May 29, 1999

...And That's My OpinionŠ

By Sandy Goldman - The Rogers Park Community Curmudgeon

Coca Tea or Reality!

Sitting in the lobby of the Hotel Libertador in Cuzco, Peru, drinking coca tea, (more on that later) I was captivated by both the hotel itself and by the lobby scene unfolding before me.

The hotel is a huge complex; a fine old mansion with several courtyards dating back to the 16th century when parts of it were inhabited by the Spanish conquistador, Fernando Pizzaro. There are walls and foundations dating back to the original Inca times. The lobby is furnished in a grand style with antique paintings, iron chandeliers and Spanish colonial sofas and chairs. In addition there is a gallery of pre-Columbian ceramics discovered when the hotel was being rebuilt.

Cuzco is about 12,000 feet above sea level and the air is thin and some period of adjustment is necessary to avoid altitude sickness: thus enters mate de coca. Mate de coca or te de hierbas, a mild tasty yellowish tea made from coca leaves which helps the blood cells carry more oxygen molecules at high altitudes. Because it is a cocaine derivative it is illegal to export it from Peru. There are no adverse side effects and it does accomplish its purpose.

And so, as we sat in the lobby drinking our tea, I was fascinated by the theater unfolding all around us. It was about 5 p.m. and tour groups and individuals having visited the Inca ruins, were assembling for teatime. The symphony of sounds was startling! There was Japanese, and German; there was French and Italian; here and there the guttural tones of the Dutch and rasp of the Russians. Interspersed between them all was some English and of course, conducting this symphony was Spanish. When language failed, it was astonishing to watch people communicate with hands and fingers and gestures.

In fact, as we walked independently through the city of Cuzco, and during the tour to Machu Picchu, via train and bus, most communication was accomplished by gestures and "pieces of English" and a "bit of Spanish". Have you ever tried to bargain with gestures, "a bit of Spanish" and "pieces of English"? It works, albeit with help from a good battery operated calculator! Numbers: the universal language.

The Cuzco area is awash with the ruins of the once powerful and omnipotent Inca civilization. The two most famous ones are Ollantaytambo and Machu Picchu. The former is a massive step tiered fortress where the invading Spanish cavalry were decisively defeated in 1536. Around the ruins are the decisively determined vendors of goods of all descriptions and some not even describable: once again, "gestures, pieces of English and bits of Spanish" mixed with smiles, good nature and a friendly attitude: communication.

Machu Picchu was unknown until 1911 when Hiram Bingham discovered it by accident while searching for some other lost city. Believed to have been an important ceremonial center, the exact status and knowledge of the Machu Picchu ruins remains sketchy. The climb is breathtaking (literally) picturesque, exhilarating and exhausting. The guides are knowledgeable and informative.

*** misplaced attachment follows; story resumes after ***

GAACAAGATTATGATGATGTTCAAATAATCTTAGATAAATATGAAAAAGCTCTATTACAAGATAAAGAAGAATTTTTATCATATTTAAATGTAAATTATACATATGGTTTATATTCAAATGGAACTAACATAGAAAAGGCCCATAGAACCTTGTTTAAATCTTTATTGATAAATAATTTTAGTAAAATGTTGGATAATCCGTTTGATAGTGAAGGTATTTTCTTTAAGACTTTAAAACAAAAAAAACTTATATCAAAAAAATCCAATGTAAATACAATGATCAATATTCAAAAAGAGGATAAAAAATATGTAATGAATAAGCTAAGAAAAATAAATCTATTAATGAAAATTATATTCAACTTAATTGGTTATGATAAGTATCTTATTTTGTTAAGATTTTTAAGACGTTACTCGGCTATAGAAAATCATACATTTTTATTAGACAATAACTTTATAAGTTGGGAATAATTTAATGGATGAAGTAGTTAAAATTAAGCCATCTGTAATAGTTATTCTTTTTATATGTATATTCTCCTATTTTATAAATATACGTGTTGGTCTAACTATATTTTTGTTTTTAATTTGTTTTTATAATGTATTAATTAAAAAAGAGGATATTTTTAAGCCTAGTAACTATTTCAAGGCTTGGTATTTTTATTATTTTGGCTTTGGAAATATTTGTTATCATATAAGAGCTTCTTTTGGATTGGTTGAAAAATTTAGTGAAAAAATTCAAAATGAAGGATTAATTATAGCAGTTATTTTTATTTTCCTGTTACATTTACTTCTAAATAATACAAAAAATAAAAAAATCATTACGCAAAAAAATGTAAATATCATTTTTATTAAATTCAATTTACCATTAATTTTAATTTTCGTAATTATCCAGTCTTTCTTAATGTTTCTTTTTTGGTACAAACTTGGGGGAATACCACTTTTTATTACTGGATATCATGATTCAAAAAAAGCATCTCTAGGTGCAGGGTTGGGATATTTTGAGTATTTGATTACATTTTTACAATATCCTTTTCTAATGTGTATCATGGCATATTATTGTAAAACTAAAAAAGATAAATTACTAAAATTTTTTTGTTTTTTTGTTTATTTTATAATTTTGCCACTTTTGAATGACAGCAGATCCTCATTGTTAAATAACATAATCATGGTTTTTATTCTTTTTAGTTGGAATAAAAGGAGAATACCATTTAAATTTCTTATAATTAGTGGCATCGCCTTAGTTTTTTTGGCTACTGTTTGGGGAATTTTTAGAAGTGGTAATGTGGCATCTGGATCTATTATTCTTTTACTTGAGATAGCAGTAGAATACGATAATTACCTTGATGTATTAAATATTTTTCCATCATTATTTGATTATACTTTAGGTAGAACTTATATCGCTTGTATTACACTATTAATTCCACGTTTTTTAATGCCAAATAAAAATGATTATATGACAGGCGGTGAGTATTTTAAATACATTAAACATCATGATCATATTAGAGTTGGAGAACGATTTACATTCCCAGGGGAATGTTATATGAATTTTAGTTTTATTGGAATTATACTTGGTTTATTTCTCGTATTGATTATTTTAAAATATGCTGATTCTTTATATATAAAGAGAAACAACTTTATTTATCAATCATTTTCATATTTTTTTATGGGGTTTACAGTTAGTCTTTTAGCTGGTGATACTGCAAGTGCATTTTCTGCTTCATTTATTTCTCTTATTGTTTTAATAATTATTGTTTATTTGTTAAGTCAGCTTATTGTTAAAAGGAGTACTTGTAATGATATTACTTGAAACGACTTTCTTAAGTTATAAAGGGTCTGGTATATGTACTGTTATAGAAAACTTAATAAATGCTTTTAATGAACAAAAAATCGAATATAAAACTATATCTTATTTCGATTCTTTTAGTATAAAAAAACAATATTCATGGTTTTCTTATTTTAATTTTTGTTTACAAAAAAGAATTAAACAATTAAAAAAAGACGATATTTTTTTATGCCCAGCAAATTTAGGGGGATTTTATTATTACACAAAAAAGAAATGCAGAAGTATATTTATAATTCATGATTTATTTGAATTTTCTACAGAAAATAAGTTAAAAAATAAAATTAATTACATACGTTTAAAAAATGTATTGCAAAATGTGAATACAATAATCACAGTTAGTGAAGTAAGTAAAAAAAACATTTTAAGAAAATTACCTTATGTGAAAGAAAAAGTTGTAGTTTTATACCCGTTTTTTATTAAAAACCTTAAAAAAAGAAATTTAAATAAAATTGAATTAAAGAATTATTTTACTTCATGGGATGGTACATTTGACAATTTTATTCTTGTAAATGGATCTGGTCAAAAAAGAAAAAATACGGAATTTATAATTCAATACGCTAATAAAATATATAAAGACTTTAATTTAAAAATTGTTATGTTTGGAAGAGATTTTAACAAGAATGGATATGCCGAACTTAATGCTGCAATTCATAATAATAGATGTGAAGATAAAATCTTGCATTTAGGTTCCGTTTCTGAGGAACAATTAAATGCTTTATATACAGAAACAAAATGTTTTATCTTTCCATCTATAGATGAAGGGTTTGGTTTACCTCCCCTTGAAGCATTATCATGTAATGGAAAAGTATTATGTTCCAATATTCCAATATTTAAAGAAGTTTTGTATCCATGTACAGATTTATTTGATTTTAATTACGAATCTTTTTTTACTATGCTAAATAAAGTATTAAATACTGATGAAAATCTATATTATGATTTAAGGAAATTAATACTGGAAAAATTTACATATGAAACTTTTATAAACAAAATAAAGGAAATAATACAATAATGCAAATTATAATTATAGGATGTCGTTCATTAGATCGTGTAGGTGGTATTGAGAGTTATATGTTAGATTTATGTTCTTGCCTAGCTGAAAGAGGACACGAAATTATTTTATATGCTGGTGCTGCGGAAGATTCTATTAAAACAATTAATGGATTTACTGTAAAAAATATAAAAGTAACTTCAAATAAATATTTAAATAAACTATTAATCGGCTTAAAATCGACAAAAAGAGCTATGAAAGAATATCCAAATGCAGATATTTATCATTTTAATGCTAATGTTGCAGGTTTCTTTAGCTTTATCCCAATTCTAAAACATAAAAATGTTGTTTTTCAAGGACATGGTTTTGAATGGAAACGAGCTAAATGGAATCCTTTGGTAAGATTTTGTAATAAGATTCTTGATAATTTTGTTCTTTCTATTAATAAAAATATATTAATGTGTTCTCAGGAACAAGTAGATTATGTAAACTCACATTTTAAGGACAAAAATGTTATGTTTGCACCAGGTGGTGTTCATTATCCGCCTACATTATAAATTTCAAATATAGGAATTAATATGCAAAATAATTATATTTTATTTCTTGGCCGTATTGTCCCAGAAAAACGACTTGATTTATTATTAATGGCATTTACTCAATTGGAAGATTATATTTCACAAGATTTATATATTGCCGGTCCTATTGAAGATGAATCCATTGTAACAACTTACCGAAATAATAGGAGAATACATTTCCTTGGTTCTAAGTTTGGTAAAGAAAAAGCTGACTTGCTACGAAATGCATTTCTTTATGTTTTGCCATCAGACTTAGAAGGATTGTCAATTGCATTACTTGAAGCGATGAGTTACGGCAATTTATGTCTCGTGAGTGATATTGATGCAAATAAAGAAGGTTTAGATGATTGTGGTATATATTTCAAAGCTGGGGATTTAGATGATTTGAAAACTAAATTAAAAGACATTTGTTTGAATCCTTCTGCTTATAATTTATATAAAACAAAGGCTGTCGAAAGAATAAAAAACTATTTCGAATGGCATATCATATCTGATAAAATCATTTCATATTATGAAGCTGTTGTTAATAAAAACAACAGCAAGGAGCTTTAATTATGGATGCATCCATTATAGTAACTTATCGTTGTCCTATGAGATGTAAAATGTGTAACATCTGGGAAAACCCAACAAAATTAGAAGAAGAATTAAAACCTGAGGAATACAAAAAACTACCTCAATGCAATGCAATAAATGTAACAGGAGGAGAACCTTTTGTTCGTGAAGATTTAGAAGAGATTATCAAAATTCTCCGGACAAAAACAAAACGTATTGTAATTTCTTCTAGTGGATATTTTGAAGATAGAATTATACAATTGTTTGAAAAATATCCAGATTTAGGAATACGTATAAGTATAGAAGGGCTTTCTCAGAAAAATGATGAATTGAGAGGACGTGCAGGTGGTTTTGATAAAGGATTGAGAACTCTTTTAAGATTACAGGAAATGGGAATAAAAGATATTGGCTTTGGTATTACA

And as in the lobby of the hotel, there is the cacophony of language, as the many guides speak to groups in their languages. And there is the genial nod of one group to the other. The unspoken understanding that here is something amazing, mysterious and historical: the lost city of the Incas. Here is the Hut of the Caretaker; the Serpent Window; the Temple of the Sun; the Sacred Plaza. Each group in passing seems not to need words as they transmit their feeling in an invisible language: communication.

The climb is long and high and difficult. Along the way there are people of all ages and all countries stopping to rest and catch their breath. Unable to speak (both for lack of breath as well as language) there is nevertheless a communication of sorts, done with smiles and gestures and a determined glance to the top, accompanied by a "harrumph" meaning "Oh, my God".

Back at the hotel lobby the room was abuzz with stories of the climb and the clatter of the teacups.

There was Japanese and German; there was French and Italian; here and there were the guttural tones of the Dutch and the rasp of Russian. Interspersed between them all was English and of course conducting it all was Spanish.

It was that way throughout the rest of our trip in South America! Dozens of different languages, but everybody on the same page. It was fun!


In the taxi going home from O'Hare, I asked the driver what was new in Rogers Park.

"Well," he said, "Dominicks is putting up the walls at Gateway, but nothin' has happened with the rest. Let me ask ya somethin'."

"What's that?" I asked.

"Who's gonna shop there?"


Too many people in Rogers Park just don't get it!! "It ain't white; it ain't black - it's just green!"

I think I want to go back to Cuzco.....!! Coca Tea or Reality!!

...And that's my opinion.

And I'm Sandy Goldman

Send me your e-mail address or those of others who would be interested and I'll add them to my rapidly growing distribution list.


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